Norway's Environment and Development Minister, Erik Solheim and Guyana President Bharrat Jagdeo signed a memorandum of understanding. Accordingly, Norway will support Guyana economically, if the country succeeds in preserving the country's major rainforest areas.
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President Bharrat Jagdeo of Guyana and Norway’s Minister of the Environment and International Development Erik Solheim today signed a Memorandum of Understanding declaring the two countries’ determination to work together to provide the world with a working example of how partnerships between developed and developing countries can save the world’s tropical forests.
“It will be impossible to defeat climate change if we don’t significantly reduce tropical deforestation”, President Jagdeo emphasized. “We said several years ago that the people of Guyana stood ready to play our part in determining how this can be done. We are delighted to work alongside Norway in searching for solutions that align the development aspirations of our people with the urgent need to protect the world’s tropical forests.”
“Through this partnership, we are building a bridge between developed and developing countries,” stated Mr Solheim. “We are giving the world a workable model for climate change collaboration between North and South. It’s not perfect, but it’s good, and it will be improved upon as we learn and develop together.”
Under the partnership, Guyana will accelerate its efforts to limit forest-based greenhouse gas emissions, and protect its rich rainforest as an asset for the world. Norway will provide financial support to Guyana at a level based on Guyana’s success in limiting emissions. This will enable Guyana to start implementing its low carbon development strategy (LCDS) at scale. In the words of President Jagdeo, “We want to avoid the high-carbon development trajectory that today’s developed world followed.” The LCDS sets out how Guyana can limit forest-based emissions, convert almost its entire energy sector to clean energy, accelerate the development of low-carbon economic sectors and address the huge challenges the country is facing in adapting to climate change. As an illustration, 90% of Guyana’s productive land is threatened by changing weather patterns, and in 2005, floods wiped out the equivalent of 60% of GDP.
Financial support from Norway will be channeled through a new fund, the Guyana REDD+ Investment Fund (GRIF). Guyana’s Ministry of Finance will be responsible for the GRIF’s operations, and a reputable international financial institution to be selected by Norway and Guyana will act as manager of the fund. The mechanism will ensure full national and international oversight of financial flows.”.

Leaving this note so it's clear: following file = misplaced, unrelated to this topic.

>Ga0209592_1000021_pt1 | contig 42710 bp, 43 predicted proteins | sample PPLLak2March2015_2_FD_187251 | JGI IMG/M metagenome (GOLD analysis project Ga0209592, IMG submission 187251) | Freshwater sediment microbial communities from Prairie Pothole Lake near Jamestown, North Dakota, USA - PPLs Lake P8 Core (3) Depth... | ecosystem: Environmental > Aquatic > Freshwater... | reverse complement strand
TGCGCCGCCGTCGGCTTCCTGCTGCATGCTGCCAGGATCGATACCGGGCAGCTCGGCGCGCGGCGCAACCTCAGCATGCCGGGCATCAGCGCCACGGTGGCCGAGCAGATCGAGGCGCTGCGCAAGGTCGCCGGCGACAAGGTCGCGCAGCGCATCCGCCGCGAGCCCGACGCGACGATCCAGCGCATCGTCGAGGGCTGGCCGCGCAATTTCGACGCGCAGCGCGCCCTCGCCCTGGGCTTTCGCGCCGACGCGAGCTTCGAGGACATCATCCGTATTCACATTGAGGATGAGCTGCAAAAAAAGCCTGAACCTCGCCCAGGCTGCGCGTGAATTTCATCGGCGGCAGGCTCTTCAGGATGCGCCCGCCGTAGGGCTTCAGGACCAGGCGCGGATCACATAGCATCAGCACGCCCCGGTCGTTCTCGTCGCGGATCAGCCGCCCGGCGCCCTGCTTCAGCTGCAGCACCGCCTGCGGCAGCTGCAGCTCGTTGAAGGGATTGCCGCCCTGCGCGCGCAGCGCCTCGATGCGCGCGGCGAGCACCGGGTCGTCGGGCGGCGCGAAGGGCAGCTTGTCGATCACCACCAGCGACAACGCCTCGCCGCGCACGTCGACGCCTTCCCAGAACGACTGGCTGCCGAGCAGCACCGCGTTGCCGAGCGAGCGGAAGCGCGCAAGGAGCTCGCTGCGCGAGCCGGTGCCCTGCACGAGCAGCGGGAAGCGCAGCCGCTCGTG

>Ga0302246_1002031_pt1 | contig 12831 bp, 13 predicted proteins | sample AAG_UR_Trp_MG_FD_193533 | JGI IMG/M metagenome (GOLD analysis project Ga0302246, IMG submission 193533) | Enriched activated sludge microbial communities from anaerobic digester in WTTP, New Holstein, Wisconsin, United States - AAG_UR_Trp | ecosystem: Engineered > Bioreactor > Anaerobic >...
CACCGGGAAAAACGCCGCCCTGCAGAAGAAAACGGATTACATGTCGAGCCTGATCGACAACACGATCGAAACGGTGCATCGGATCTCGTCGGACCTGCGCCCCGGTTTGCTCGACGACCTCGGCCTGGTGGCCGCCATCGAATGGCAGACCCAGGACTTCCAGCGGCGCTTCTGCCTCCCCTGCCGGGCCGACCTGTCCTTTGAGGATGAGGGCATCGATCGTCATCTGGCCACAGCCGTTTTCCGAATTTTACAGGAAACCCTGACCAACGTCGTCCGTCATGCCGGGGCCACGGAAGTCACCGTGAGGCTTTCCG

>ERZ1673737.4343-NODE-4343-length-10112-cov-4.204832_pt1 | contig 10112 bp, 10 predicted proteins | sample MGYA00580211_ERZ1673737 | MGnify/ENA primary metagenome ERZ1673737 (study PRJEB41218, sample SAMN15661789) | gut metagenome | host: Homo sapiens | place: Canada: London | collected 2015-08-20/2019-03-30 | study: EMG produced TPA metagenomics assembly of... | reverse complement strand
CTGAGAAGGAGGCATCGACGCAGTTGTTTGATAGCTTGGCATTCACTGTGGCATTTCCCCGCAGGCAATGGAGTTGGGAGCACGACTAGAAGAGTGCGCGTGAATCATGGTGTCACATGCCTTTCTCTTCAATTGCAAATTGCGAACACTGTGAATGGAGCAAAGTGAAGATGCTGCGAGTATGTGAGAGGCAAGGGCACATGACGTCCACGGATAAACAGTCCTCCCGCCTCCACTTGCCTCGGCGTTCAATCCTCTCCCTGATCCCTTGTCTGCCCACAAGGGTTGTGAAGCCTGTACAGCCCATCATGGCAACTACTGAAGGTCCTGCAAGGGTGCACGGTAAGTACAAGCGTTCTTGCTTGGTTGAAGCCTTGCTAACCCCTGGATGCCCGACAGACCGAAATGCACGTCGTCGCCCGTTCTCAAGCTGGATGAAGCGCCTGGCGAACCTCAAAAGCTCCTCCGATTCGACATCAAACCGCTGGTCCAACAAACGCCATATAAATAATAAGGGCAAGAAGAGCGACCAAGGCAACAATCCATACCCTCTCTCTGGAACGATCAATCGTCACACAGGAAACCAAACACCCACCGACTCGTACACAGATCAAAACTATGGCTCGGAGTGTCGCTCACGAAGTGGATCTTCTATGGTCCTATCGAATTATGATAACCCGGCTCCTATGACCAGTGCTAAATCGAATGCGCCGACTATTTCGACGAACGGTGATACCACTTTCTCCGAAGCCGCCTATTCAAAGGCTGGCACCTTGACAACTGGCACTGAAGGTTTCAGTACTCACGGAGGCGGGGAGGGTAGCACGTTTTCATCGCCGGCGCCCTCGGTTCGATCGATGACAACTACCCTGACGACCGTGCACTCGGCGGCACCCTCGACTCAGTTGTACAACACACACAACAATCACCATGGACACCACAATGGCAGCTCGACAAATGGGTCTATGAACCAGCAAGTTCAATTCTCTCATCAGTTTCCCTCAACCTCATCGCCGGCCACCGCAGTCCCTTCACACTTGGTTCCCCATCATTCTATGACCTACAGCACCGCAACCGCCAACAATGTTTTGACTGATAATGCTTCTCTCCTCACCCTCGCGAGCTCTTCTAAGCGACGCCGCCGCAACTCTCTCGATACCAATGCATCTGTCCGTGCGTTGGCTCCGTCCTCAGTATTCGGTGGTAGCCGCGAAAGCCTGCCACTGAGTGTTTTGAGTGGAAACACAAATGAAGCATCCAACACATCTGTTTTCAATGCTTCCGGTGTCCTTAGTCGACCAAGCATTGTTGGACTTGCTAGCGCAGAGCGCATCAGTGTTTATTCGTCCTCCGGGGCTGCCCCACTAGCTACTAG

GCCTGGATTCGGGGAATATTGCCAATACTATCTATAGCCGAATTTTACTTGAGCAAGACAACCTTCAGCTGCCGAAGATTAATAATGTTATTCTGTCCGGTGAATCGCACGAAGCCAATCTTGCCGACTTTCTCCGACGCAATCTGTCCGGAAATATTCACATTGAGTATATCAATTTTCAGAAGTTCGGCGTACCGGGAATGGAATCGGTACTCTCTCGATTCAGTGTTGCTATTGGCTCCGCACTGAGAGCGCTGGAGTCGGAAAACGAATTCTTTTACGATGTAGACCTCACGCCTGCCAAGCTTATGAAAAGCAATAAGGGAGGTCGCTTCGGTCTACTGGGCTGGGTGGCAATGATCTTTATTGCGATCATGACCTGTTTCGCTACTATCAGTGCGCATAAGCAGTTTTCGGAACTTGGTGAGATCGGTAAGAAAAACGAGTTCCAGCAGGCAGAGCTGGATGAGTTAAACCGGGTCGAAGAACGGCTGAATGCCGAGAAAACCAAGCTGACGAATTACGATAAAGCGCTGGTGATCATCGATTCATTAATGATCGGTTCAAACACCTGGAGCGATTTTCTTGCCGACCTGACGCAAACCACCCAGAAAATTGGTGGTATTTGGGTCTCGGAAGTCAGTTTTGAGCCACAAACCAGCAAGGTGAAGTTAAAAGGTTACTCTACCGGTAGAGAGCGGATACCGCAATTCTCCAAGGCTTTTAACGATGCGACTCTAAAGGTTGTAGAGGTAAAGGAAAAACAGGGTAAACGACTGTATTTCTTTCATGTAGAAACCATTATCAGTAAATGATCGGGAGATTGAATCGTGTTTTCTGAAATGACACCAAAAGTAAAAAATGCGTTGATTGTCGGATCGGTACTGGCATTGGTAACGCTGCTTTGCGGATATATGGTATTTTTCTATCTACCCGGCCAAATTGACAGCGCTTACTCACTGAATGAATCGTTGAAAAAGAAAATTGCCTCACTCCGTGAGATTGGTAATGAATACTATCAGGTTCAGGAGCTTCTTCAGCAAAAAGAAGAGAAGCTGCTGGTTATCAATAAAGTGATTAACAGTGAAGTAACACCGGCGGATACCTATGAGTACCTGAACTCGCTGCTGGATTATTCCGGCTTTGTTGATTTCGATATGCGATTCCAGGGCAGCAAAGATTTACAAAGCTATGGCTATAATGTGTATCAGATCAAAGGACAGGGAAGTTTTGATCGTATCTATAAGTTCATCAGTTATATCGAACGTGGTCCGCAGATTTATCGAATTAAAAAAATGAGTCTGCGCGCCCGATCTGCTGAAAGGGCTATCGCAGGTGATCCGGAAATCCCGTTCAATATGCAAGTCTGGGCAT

“Saving the world’s remaining tropical forests is a crucial element in the battle against climate change, and we are proud to support Guyana’s contributions in that effort”, said Mr Solheim. “We are committed to contributing 30 million dollars to support the Guyana REDD+ Investment Fund in 2010. Provided that the expected results are achieved and that other elements of the partnership fall into place, our support for the years up to 2015 could add up to as much as USD 250 million.”
President Jagdeo said, “Addressing climate change can no longer be just about campaigning for action. It must also be about designing solutions and delivering results. This will not happen as long as developing countries are treated as passive recipients of aid. Instead, we need to be equal partners in the search for solutions. When we find solution-oriented partners like Norway, we will not be found unwilling. And this is not just about Guyana and Norway. The Informal Working Group on Interim Finance for REDD+ has set out a frame-work for others to join us in achieving a 25% reduction in global deforestation and forest degradation by 2015 for less than 25 billion euro. If successful, this would be the single biggest contribution to combating climate change during this period.”
Three years ago President Jagdeo said that Guyana might be willing to place its entire rainforest under long-term protection “to help in the world’s fight against climate change, providing our peoples’ sovereignty is respected.” At the signing of the MOU, which took place in the indigenous community of Fairview, the President said “that goal just came closer.”